Semiconductor chip stocks dipped slightly this morning, but generally rebounded despite a drop in chip demand as reported by the Semiconductor Industry Association.
The SIA said its book-to-bill ratio, which measures new orders against billings in North and South America, fell to 0.85 from 0.88 in June.
For every $100 of chips shipped, chip companies received only $85 in new orders. If there aren't more new orders than chips shipped, it indicates the industry is shrinking.
Analysts, who were expecting a ratio of 0.95, were surprised at how well the stocks behaved. "You would have thought that the stocks would be heavily beaten up, but they behaved better than I expected," said Rob Chaplinsky, an analyst with Hambrecht & Quist.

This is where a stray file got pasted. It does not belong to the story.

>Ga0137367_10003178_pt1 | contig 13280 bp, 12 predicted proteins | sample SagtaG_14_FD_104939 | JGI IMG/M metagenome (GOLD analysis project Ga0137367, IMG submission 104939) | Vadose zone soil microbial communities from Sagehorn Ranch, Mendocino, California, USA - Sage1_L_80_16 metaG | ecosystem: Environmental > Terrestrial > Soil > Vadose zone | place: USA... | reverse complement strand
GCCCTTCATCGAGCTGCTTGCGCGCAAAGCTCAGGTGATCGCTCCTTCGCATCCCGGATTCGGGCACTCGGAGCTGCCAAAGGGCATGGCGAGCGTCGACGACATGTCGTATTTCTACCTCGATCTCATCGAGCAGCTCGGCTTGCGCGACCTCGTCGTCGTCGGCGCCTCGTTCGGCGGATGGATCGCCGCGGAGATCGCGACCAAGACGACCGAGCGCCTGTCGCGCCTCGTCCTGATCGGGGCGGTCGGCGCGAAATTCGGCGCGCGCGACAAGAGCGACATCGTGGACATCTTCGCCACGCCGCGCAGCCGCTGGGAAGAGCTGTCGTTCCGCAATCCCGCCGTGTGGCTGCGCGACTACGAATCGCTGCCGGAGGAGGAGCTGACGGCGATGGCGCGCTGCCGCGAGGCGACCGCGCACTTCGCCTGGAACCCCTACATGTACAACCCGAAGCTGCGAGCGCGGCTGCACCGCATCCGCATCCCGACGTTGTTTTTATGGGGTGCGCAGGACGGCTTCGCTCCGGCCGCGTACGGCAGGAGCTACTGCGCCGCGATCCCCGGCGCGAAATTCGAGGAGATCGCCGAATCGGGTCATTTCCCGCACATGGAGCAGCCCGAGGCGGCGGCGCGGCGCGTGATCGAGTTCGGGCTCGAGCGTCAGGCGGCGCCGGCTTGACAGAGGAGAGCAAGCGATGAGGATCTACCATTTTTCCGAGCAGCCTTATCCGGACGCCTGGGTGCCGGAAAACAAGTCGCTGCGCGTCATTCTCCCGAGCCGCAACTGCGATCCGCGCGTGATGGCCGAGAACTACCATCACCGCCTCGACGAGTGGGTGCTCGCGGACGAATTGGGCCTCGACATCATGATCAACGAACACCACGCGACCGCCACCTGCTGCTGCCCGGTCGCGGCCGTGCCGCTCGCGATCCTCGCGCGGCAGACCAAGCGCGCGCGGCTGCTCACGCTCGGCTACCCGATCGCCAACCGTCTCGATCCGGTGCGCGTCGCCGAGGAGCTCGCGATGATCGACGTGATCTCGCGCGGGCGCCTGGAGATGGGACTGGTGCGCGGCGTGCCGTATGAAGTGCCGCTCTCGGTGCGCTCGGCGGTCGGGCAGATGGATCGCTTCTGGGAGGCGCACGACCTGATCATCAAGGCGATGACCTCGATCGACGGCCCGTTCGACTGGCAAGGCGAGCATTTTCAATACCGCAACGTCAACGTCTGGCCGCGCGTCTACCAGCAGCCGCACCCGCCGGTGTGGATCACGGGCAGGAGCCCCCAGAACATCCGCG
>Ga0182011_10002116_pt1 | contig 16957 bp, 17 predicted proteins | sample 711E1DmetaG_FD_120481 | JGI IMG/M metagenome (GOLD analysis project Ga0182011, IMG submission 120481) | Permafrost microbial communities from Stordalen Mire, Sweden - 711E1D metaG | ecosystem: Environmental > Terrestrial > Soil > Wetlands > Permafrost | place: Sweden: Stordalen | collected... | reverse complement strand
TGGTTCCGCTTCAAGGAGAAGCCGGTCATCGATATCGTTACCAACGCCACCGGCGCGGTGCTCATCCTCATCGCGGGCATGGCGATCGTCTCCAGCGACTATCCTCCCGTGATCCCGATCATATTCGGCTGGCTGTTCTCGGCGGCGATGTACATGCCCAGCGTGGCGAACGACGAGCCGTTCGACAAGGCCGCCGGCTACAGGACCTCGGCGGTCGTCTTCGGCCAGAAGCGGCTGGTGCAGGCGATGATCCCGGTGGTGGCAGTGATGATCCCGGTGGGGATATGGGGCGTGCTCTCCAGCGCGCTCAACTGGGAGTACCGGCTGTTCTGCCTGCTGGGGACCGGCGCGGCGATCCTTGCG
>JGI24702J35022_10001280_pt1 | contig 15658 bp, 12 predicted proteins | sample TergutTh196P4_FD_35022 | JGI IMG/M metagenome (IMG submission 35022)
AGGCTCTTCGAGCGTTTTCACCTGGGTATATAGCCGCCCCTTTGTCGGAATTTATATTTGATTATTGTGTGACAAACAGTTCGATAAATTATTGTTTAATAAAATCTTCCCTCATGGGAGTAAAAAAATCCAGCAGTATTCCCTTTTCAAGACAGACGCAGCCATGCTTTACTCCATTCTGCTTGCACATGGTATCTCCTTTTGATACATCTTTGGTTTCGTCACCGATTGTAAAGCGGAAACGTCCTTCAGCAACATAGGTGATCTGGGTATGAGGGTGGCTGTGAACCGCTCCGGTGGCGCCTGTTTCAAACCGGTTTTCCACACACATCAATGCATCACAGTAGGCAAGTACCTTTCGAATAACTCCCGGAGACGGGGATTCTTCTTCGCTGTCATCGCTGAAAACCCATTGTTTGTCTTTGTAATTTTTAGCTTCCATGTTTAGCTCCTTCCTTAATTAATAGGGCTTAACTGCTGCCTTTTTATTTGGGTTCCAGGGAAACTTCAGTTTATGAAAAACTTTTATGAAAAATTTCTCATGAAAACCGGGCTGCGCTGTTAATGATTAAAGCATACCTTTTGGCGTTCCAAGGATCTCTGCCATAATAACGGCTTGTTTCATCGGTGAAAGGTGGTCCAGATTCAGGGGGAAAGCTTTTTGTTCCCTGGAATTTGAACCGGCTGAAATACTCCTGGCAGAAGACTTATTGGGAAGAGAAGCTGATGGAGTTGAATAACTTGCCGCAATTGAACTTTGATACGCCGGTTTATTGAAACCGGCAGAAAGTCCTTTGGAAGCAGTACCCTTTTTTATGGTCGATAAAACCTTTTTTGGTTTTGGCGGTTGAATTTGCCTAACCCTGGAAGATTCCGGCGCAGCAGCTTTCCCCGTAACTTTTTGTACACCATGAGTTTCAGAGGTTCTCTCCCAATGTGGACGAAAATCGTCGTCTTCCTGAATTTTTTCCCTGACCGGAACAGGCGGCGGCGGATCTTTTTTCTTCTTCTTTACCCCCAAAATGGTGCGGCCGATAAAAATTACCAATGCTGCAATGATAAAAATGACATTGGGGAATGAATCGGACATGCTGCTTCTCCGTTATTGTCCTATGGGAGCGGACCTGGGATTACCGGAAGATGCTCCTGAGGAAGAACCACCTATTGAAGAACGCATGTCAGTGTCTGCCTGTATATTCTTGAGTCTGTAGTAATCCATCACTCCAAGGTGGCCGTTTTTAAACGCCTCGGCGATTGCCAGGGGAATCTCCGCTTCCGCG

Part of the reason can be attributed to the problems with the book-to-bill ratio because it ignores price cuts, which occurred across the industry in June, said Cahplinsky.
Analysts also question the validity of the book-to-bill ratio because it only covers North and South America, which includes only one-third of the world-wide market. Chip growth is more robust in Asia.
Intel closed up 1-5/8 opening at 79-7/8; AMD opened at 13-1/2 and did not change; and Texas Instruments was down a point from its opening at 47.
A bad day for U.S. chip makers